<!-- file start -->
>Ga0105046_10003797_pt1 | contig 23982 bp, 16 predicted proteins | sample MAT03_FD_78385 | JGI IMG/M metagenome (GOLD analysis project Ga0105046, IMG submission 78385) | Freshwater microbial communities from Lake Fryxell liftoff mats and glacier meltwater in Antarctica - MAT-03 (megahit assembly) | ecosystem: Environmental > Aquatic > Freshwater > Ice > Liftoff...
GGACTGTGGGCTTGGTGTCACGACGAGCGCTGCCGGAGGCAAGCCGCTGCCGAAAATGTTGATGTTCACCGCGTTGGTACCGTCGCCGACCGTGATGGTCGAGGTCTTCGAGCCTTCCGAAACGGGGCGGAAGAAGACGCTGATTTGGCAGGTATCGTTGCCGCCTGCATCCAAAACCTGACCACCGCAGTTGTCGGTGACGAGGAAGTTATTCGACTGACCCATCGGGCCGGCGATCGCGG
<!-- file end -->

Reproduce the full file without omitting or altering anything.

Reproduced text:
>Ga0105046_10003797_pt1 | contig 23982 bp, 16 predicted proteins | sample MAT03_FD_78385 | JGI IMG/M metagenome (GOLD analysis project Ga0105046, IMG submission 78385) | Freshwater microbial communities from Lake Fryxell liftoff mats and glacier meltwater in Antarctica - MAT-03 (megahit assembly) | ecosystem: Environmental > Aquatic > Freshwater > Ice > Liftoff...
GGACTGTGGGCTTGGTGTCACGACGAGCGCTGCCGGAGGCAAGCCGCTGCCGAAAATGTTGATGTTCACCGCGTTGGTACCGTCGCCGACCGTGATGGTCGAGGTCTTCGAGCCTTCCGAAACGGGGCGGAAGAAGACGCTGATTTGGCAGGTATCGTTGCCGCCTGCATCCAAAACCTGACCACCGCAGTTGTCGGTGACGAGGAAGTTATTCGACTGACCCATCGGGCCGGCGATCGCGG